- Functions, structure, and read-through alternative splicing of feline APOBEC3 genes (2008)
- Background Over the past years a variety of host restriction genes have been identified in human and mammals that modulate retrovirus infectivity, replication, assembly, and/or cross-species transmission. Among these host-encoded restriction factors, the APOBEC3 (A3; apolipoprotein B mRNA-editing catalytic polypeptide 3) proteins are potent inhibitors of retroviruses and retrotransposons. While primates encode seven of these genes (A3A to A3H), rodents carry only a single A3 gene. Results Here we identified and characterized several A3 genes in the genome of domestic cat (Felis catus) by analyzing the genomic A3 locus. The cat genome presents one A3H gene and three very similar A3C genes (a-c), probably generated after two consecutive gene duplications. In addition to these four one-domain A3 proteins, a fifth A3, designated A3CH, is expressed by read-through alternative splicing. Specific feline A3 proteins selectively inactivated only defined genera of feline retroviruses: Bet-deficient feline foamy virus was mainly inactivated by feA3Ca, feA3Cb, and feA3Cc, while feA3H and feA3CH were only weakly active. The infectivity of Vif-deficient feline immunodeficiency virus and feline leukemia virus was reduced only by feA3H and feA3CH, but not by any of the feA3Cs. Within Felidae, A3C sequences show significant adaptive selection, but unexpectedly, the A3H sequences present more sites that are under purifying selection. Conclusion Our data support a complex evolutionary history of expansion, divergence, selection and individual extinction of antiviral A3 genes that parallels the early evolution of Placentalia, becoming more intricate in taxa in which the arms race between host and retroviruses is harsher.
- Restriction of HIV-1 replication in monocytes is abolished by Vpx of SIVsmmPBj (2009)
- Background: Human primary monocytes are refractory to infection with the human immunodeficiency virus 1 (HIV-1) or transduction with HIV-1-derived vectors. In contrast, efficient single round transduction of monocytes is mediated by vectors derived from simian immunodeficiency virus of sooty mangabeys (SIVsmmPBj), depending on the presence of the viral accessory protein Vpx. Methods and Findings: Here we analyzed whether Vpx of SIVsmmPBj is sufficient for transduction of primary monocytes by HIV-1-derived vectors. To enable incorporation of PBj Vpx into HIV-1 vector particles, a HA-Vpr/Vpx fusion protein was generated. Supplementation of HIV-1 vector particles with this fusion protein was not sufficient to facilitate transduction of human monocytes. However, monocyte transduction with HIV-1-derived vectors was significantly enhanced after delivery of Vpx proteins by virus-like particles (VLPs) derived from SIVsmmPBj. Moreover, pre-incubation with Vpx-containing VLPs restored replication capacity of infectious HIV-1 in human monocytes. In monocytes of non-human primates, single-round transduction with HIV-1 vectors was enabled. Conclusion: Vpx enhances transduction of primary human and even non-human monocytes with HIV-1-derived vectors, only if delivered in the background of SIVsmmPBj-derived virus-like particles. Thus, for accurate Vpx function the presence of SIVsmmPBj capsid proteins might be required. Vpx is essential to overcome a block of early infection steps in primary monocytes.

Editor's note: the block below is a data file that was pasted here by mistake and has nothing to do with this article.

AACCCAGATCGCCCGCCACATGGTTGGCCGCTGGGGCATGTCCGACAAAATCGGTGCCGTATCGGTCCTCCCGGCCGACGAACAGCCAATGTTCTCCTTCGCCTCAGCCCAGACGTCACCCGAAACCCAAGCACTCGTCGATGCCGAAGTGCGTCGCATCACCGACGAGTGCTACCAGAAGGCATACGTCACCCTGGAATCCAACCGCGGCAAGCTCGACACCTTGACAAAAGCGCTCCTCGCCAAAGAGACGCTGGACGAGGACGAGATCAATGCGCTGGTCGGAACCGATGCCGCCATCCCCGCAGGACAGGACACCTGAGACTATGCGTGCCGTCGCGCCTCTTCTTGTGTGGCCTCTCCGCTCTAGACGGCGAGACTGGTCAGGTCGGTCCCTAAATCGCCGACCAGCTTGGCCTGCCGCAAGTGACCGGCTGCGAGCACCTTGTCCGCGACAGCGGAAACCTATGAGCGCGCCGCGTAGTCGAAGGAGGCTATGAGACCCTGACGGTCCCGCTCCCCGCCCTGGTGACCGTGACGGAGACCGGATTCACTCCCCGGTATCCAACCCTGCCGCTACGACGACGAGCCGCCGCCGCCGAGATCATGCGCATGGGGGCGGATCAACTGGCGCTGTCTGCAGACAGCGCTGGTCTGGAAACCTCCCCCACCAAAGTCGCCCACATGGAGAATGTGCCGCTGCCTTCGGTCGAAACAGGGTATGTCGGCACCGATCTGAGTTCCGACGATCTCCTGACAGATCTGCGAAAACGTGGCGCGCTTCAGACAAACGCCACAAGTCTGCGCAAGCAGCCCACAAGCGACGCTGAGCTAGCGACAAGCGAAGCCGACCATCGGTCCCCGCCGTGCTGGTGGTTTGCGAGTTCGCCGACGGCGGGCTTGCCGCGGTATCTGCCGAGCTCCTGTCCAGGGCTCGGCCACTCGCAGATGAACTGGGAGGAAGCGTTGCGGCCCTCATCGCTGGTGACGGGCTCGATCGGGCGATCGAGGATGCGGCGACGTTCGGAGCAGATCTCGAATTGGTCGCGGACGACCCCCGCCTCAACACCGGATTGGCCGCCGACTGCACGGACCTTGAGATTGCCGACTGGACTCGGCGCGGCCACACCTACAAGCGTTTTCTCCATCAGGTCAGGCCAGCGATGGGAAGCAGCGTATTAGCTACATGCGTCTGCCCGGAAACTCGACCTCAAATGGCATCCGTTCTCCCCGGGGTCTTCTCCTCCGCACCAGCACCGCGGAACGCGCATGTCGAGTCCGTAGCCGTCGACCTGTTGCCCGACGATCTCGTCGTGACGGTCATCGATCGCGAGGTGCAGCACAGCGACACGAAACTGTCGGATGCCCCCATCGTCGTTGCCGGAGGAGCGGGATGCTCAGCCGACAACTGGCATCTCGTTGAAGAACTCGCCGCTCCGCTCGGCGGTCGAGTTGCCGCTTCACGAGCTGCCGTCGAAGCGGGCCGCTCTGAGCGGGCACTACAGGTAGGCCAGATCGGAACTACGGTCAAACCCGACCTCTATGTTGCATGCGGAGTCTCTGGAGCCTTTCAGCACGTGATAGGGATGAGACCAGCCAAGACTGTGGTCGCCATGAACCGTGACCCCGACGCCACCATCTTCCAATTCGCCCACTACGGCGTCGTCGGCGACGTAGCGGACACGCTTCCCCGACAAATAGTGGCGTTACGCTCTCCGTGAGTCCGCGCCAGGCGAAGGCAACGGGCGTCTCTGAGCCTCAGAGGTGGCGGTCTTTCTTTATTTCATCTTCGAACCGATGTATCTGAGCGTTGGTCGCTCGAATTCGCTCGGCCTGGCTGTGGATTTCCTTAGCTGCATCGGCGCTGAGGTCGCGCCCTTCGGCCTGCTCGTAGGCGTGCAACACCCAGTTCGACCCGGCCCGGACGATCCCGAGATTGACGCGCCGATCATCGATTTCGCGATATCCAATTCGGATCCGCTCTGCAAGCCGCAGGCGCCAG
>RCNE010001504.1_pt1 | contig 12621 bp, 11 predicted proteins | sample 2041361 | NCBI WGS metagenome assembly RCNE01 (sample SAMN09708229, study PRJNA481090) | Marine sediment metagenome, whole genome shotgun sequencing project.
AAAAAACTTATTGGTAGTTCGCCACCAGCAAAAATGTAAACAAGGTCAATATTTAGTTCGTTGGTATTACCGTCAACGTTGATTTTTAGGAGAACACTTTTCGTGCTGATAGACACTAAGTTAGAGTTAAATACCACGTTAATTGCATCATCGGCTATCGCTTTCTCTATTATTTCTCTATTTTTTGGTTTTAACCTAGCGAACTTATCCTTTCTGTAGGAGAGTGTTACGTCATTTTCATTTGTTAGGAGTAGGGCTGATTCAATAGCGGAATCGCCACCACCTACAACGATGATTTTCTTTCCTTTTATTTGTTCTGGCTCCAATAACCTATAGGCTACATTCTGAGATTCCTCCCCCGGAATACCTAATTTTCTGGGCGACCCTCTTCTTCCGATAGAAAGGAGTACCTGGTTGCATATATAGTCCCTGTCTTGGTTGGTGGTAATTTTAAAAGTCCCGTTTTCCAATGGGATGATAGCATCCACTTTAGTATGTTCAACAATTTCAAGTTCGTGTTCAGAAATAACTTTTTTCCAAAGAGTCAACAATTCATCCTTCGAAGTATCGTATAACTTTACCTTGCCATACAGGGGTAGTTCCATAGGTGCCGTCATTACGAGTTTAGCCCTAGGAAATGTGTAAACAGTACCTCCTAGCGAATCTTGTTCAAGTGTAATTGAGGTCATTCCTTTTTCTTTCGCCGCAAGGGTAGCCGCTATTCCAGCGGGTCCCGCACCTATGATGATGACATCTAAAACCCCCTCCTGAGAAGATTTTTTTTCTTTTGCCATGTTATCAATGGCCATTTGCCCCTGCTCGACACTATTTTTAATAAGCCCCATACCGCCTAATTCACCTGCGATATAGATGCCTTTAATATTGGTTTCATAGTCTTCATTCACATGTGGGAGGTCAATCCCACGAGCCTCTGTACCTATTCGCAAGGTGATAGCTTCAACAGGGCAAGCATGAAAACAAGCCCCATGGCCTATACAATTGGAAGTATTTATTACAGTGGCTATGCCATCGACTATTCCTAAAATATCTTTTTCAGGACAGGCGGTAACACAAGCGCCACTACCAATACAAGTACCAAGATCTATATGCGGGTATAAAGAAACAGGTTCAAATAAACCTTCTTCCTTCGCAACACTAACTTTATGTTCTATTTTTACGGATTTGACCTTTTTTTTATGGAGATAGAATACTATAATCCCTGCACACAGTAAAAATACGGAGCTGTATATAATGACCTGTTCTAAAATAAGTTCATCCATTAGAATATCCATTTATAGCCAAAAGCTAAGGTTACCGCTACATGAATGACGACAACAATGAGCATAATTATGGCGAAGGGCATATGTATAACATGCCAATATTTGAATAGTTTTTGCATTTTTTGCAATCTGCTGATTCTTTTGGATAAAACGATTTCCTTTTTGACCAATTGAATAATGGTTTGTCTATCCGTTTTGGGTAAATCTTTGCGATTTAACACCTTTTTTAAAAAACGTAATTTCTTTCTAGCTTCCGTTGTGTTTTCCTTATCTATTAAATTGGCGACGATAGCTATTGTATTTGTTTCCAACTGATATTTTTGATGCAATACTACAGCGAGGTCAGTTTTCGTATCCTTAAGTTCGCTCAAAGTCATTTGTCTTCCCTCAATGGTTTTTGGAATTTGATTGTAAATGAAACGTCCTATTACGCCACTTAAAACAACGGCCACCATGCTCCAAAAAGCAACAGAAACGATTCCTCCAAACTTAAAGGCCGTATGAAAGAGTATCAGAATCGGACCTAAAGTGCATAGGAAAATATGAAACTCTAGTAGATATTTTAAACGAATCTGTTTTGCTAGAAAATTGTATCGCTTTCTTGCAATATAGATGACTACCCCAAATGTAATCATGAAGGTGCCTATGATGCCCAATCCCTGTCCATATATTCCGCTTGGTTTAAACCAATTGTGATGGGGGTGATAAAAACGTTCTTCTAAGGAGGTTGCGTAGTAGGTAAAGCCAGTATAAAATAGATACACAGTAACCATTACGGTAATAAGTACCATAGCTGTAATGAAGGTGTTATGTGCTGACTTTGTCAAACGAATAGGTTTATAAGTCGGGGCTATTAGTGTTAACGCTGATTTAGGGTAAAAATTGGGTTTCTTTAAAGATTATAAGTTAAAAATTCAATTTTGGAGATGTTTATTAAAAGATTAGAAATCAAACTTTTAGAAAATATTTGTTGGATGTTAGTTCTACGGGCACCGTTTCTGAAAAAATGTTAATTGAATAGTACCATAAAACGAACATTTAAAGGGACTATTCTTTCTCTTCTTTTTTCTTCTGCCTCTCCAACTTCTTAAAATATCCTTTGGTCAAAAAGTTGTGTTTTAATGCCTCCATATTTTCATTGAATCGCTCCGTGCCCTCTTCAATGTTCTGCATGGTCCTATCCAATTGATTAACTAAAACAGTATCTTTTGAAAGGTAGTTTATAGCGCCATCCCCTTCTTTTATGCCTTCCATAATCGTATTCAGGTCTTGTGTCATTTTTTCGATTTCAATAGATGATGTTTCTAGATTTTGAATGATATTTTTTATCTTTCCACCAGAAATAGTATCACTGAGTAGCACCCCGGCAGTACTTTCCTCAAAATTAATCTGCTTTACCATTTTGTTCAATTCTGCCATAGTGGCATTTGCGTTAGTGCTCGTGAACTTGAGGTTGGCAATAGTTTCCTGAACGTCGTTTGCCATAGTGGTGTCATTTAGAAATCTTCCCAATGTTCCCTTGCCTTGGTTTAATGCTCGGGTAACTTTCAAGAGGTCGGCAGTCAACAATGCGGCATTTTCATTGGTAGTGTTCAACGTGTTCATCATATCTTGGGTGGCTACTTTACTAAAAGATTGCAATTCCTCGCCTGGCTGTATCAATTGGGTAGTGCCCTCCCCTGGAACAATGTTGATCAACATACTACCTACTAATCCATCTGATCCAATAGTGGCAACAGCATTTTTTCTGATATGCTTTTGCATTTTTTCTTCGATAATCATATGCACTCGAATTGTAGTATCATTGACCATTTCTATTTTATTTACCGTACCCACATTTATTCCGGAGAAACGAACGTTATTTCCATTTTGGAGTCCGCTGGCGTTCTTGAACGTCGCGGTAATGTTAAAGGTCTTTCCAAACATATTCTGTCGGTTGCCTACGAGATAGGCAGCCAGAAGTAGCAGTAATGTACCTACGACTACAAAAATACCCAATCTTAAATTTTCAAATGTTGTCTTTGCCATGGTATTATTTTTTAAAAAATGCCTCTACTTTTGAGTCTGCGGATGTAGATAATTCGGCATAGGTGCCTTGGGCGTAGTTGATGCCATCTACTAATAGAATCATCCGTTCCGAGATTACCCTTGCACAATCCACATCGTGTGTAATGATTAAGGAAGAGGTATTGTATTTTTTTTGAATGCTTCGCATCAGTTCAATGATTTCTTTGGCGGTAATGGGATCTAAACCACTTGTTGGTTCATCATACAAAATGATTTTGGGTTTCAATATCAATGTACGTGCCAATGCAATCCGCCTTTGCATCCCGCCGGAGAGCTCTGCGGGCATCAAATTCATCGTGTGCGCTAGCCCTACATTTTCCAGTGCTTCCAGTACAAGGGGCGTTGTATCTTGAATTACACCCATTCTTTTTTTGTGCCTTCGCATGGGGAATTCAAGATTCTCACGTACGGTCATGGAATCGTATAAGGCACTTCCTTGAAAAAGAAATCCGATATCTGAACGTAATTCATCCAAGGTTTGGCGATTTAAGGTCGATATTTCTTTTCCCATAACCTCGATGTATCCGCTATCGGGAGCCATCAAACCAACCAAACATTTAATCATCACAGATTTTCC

- Selection of functional human antibodies from retroviral display libraries (2005)
- Antibody library technology represents a powerful tool for the discovery and design of antibodies with high affinity and specificity for their targets. To extend the technique to the expression and selection of antibody libraries in an eukaryotic environment, we provide here a proof of concept that retroviruses can be engineered for the display and selection of variable single-chain fragment (scFv) libraries. A retroviral library displaying the repertoire obtained after a single round of selection of a human synthetic scFv phage display library on laminin was generated. For selection, antigen-bound virus was efficiently recovered by an overlay with cells permissive for infection. This approach allowed more than 10(3)-fold enrichment of antigen binders in a single selection cycle. After three selection cycles, several scFvs were recovered showing similar laminin-binding activities but improved expression levels in mammalian cells as compared with a laminin-specific scFv selected by the conventional phage display approach. Thus, translational problems that occur when phage-selected antibodies have to be transferred onto mammalian expression systems to exert their therapeutic potential can be avoided by the use of retroviral display libraries.
- Fusoselect: cell-cell fusion activity engineered by directed evolution of a retroviral glycoprotein (2006)
- Membrane fusion plays a key role in many biological processes including vesicle trafficking, synaptic transmission, fertilization or cell entry of enveloped viruses. As a common feature the fusion process is mediated by distinct membrane proteins. We describe here ‘Fusoselect’, a universal procedure allowing the identification and engineering of molecular determinants for cell–cell fusion-activity by directed evolution. The system couples cell–cell fusion with the release of retroviral particles, but can principally be applied to membrane proteins of non-viral origin as well. As a model system, we chose a γ-retroviral envelope protein, which naturally becomes fusion-active through proteolytic processing by the viral protease. The selection process evolved variants that, in contrast to the parental protein, mediated cell–cell fusion in absence of the viral protease. Detailed analysis of the variants revealed molecular determinants for fusion competence in the cytoplasmic tail (CT) of retroviral Env proteins and demonstrated the power of Fusoselect.